For example, little or nothing happens when you miss a note. Behind the button cues the characters execute dance various routines, so maybe missing the notes could cause them to fumble or trip over a dance move. Sometimes the characters drop an obligatory “aww man” or something like that but there is really no reason to be worried about missing a note.
The game has four difficulty settings, one of which is hidden. The easy setting, which is recommended for those who just want to enjoy the game’s story or aren’t that into rhythm games, is truly Very Easy. You will need to hit only a few notes throughout the duration of the song.
Normal is more challenging and is perhaps my preferred mode while the latter two settings should be reserved for those who fancy themselves good or skilled at these kinds of games.
The game’s soundtrack is really quite good. There are songs from Persona 4, Persona Q, Persona 4: Golden and more, as well as some original tracks created for this title. Of the tracks included, most of the older ones have been remixed into different songs altogether.
Anyone who is already big into Japanese EDM will recognize superstars like Shinichi Osawa and Towa Tei credited on different remixes. There’s really a considerable amount of variety in the soundtrack and fans will enjoy the nostalgia of some tracks, as well the fresh spin put on others with the remixes.
There don’t seem to be multiple endings or anything you could miss, so once you clear the game’s story mode the only place left to go is the free dance mode. As you play the title you’ll earn currency which you can use to buy stuff in the game’s shop. There are different costumes and accessories you can use to deck out the characters for free dance mode.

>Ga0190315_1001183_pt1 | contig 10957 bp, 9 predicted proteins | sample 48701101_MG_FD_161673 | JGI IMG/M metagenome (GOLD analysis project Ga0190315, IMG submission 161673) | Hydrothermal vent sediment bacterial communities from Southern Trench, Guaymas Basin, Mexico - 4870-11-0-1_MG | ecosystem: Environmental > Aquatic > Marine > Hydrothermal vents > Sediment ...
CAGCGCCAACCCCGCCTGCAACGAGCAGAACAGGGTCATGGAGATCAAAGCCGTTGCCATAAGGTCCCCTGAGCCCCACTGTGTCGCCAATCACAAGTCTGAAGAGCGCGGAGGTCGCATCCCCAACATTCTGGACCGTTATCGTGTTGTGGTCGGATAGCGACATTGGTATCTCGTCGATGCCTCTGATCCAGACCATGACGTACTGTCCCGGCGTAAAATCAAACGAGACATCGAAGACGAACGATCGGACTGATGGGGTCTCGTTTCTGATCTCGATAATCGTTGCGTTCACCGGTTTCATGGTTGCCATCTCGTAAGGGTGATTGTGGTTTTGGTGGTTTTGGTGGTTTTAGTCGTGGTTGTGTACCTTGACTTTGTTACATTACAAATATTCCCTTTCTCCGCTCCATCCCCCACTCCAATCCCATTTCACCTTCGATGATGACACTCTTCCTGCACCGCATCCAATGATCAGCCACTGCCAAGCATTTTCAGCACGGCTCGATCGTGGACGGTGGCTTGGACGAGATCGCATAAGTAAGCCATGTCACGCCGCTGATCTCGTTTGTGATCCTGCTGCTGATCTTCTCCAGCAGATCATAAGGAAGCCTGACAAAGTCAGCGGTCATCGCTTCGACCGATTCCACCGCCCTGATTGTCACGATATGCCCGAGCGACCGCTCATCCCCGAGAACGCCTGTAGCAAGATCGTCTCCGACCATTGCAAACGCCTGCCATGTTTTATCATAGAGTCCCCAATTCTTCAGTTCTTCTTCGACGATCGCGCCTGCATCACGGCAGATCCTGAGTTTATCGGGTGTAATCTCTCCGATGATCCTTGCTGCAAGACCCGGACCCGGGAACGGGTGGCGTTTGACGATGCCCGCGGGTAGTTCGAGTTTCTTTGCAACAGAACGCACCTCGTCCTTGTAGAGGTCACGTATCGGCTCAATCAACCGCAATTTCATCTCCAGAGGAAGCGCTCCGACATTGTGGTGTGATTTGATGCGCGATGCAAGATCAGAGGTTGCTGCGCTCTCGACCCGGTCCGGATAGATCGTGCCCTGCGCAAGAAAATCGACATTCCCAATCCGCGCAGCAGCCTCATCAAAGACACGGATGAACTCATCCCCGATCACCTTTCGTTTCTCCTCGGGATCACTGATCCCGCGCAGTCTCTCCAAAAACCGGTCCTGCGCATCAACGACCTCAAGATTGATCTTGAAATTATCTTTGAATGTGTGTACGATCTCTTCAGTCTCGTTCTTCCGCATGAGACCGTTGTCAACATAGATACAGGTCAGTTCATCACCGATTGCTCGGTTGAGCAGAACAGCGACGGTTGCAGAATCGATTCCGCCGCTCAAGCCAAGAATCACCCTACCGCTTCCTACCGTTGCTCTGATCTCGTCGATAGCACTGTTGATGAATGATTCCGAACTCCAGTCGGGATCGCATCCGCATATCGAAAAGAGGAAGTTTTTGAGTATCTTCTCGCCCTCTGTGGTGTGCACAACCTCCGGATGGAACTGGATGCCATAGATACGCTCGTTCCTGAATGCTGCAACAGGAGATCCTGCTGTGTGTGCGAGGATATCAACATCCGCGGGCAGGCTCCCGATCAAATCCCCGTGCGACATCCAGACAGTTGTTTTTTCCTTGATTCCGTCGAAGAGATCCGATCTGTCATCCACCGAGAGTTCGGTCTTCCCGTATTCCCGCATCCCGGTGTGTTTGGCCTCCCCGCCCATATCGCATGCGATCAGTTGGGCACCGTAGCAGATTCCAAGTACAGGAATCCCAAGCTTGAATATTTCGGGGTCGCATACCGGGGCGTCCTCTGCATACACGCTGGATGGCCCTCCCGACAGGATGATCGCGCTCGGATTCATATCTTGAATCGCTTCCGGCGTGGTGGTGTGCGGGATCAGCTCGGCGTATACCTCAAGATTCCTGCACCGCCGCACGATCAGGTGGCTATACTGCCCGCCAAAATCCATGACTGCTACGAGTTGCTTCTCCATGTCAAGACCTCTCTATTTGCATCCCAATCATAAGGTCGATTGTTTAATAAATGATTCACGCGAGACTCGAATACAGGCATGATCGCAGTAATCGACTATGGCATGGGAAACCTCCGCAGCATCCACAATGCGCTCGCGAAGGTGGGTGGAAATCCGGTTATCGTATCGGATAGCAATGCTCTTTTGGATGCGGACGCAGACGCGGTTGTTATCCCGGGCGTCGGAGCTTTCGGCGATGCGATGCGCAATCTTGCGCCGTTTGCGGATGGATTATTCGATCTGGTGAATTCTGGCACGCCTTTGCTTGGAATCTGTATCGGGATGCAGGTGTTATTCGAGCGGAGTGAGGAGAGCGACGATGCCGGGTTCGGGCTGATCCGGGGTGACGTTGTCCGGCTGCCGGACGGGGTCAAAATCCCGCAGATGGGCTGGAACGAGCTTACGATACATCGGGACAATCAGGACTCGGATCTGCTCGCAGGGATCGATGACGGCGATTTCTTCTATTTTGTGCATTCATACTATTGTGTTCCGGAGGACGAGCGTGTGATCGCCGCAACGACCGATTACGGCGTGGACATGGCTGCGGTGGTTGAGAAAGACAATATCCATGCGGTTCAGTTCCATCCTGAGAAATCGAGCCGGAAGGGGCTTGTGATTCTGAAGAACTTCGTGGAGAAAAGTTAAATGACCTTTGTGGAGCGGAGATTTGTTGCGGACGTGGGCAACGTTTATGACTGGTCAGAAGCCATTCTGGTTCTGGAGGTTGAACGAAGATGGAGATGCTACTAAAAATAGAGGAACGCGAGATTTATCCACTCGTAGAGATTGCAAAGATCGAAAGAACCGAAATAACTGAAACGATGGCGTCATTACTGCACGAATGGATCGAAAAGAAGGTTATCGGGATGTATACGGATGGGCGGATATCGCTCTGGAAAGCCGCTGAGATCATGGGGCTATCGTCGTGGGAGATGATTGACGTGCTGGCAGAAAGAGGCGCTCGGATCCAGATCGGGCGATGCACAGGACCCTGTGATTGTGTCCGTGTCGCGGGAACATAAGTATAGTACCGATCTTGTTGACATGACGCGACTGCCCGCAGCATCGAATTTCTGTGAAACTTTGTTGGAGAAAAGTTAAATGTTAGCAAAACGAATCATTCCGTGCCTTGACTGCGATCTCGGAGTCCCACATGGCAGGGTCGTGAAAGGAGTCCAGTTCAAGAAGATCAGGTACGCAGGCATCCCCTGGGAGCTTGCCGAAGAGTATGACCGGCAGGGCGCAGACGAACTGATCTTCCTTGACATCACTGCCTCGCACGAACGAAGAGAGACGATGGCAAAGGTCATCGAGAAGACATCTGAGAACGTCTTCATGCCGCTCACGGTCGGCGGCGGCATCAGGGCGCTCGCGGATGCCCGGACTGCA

Of course if you’re not happy with the considerable selection available in the game, you can add more via premium DLC that is already available. This is also true for the game’s list of tracks and the DLC tracks, which are about $1 apiece.
From the in game shop you can also purchase various items which spice up the gameplay. For example, one item makes good notes count as part of chains, effectively unleashing a non-stop fever, although using it does reduce your total score.
There’s a gallery mode, in which you can view all the lovely illustrations you unlocked in story mode, character models, your scores on various stages and more. There are also medals and other things you can unlock, to satisfy the completionist within you.
The sound player has a neat jukebox feature which will definitely see lot of use when you want to hear one of the cool remixes but perhaps don’t quite feel like playing through the song.
All in all this is definitely a package that should be appreciated by fans of Persona, of rhythm games and especially fans of both.
Although it seems to lack the production value and spectacle of the genre’s heavy hitting Project Diva series, Persona 4: Dancing All Night makes up for that with narrative substance, use of an IP already adored by millions and a soundtrack that has something for everybody, all topped with a certain polish unique to Atlus and the Persona series.